3. Places in the Heart is one of the two “serious” movies that was nominated for this award, and it’s not a huge surprise that it won, at least in part, because of it. It is a very good movie all the way through, and one that I liked a hell of a lot more than I expected to. It is a bit too predictable. Both the ultimate conclusion and the sorts of racism and suppression that our characters are going to face on the way there are pretty par for the course. We’re going to get that triumph at the end, and we fully expect that we will. That it follows a standard pattern is what keeps it off the top for me.

2. I watched El Norte in the first month of this blog running reviews, and it has stuck with me the whole time. It is the definition of a wrist-slitter, the sort of movie where nothing good happens to anyone ever. It is also a powerful and brilliant film, and while it was actually released in 1983, I love the fact that it earned a nomination eventually. If we’re going to stick with serious movies only for this award, it’s my choice. We don’t have to, though, and it’s not the movie that I think got everything right.

1. Putting Beverly Hills Cop on the top of this list might seem like a strange choice. The truth, though, is that it works all the way through. Yes, we know that Detective Axel Foley isn’t going to die at the end of the movie. We know that the bad guys are going to lose and the good guys are going to get away with everything. It doesn’t matter. It’s consistently funny and still manages to be a pretty good action movie at the same time. It’s also a reminder that once upon a time, Eddie Murphy was a force to be reckoned with and that he was incredibly easy to root for when he was on camera. It’s my choice for these five films and I love the nomination, but it’s not my winner.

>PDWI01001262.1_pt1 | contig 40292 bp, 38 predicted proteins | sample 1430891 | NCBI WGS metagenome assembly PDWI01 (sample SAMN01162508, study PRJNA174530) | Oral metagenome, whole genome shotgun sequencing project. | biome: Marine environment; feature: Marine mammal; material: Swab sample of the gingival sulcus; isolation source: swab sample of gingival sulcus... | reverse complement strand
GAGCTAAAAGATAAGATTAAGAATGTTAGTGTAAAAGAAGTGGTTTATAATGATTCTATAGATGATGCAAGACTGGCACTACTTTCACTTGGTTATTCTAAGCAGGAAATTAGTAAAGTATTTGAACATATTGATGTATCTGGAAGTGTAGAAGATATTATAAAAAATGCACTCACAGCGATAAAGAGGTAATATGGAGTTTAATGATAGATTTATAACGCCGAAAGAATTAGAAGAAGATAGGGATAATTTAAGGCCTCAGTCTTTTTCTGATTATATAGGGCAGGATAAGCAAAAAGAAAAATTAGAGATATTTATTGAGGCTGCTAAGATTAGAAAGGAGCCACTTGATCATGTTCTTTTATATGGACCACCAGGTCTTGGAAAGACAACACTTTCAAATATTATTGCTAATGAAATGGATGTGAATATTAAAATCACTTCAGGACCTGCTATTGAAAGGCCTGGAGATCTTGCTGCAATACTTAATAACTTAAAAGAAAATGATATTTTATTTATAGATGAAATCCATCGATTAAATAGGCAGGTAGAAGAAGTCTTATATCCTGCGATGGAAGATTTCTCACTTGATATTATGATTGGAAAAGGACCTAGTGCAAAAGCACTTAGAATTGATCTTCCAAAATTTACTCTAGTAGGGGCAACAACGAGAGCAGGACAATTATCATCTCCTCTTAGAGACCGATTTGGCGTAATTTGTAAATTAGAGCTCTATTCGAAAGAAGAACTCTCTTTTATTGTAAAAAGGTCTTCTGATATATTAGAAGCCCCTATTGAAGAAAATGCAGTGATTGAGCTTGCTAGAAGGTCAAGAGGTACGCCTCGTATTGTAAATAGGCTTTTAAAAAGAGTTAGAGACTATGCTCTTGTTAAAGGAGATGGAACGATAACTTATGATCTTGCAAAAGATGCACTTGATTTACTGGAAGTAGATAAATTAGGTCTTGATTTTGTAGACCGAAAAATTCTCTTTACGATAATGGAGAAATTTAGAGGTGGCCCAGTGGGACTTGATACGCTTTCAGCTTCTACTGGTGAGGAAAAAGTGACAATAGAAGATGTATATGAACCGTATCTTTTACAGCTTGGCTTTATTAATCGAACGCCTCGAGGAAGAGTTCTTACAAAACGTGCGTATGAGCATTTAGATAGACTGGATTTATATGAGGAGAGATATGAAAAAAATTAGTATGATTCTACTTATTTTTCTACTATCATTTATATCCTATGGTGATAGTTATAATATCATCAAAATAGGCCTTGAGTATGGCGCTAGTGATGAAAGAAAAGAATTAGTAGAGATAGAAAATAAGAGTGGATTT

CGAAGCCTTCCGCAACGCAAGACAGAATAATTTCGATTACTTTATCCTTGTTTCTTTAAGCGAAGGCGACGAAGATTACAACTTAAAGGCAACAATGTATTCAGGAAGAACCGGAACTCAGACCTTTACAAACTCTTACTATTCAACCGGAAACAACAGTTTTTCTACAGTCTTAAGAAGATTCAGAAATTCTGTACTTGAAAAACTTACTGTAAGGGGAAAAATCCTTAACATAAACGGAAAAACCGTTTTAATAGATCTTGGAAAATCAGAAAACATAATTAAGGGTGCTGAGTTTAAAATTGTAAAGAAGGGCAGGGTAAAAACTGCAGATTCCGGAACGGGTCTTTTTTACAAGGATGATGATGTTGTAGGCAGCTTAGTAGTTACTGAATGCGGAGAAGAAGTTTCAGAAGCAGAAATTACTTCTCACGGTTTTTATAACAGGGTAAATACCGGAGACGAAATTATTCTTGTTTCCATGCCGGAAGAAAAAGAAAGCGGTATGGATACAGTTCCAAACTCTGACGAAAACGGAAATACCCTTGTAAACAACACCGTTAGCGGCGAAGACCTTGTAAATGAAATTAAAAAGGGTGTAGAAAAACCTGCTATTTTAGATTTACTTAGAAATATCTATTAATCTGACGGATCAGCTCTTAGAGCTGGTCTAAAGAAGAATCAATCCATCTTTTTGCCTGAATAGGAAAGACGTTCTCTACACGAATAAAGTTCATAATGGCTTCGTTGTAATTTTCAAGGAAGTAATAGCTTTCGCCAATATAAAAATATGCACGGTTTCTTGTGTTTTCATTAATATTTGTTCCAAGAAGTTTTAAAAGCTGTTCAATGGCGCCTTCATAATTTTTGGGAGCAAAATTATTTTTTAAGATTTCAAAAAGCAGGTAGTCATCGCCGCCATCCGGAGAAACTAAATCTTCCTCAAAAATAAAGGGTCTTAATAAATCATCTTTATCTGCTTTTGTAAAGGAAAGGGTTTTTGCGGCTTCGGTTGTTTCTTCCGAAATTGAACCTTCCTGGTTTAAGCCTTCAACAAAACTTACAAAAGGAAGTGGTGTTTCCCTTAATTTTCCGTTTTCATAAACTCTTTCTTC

My Choice

Bluntly, I think the two best original screenplays for 1984 are, in some order, Ghostbusters and This is Spinal Tap. I’ve seen both of them probably a dozen times and both of them are still ridiculously funny. As I said at the top, I’m not 100% sure that Spinal Tap would even be eligible, but I think it would be. It would be my choice, because it is the template for parody documentaries, spoofing its topic with love, great humor, and pure genius. Honestly, though, Ghostbusters would be just as good a choice. I could live with either, and both of them should be here.

Final Analysis


  1. "Both The Terminator and A Nightmare on Elm Street are pretty great in the screenplay area, even if they’re not typically the sort of films that get nominations in this category."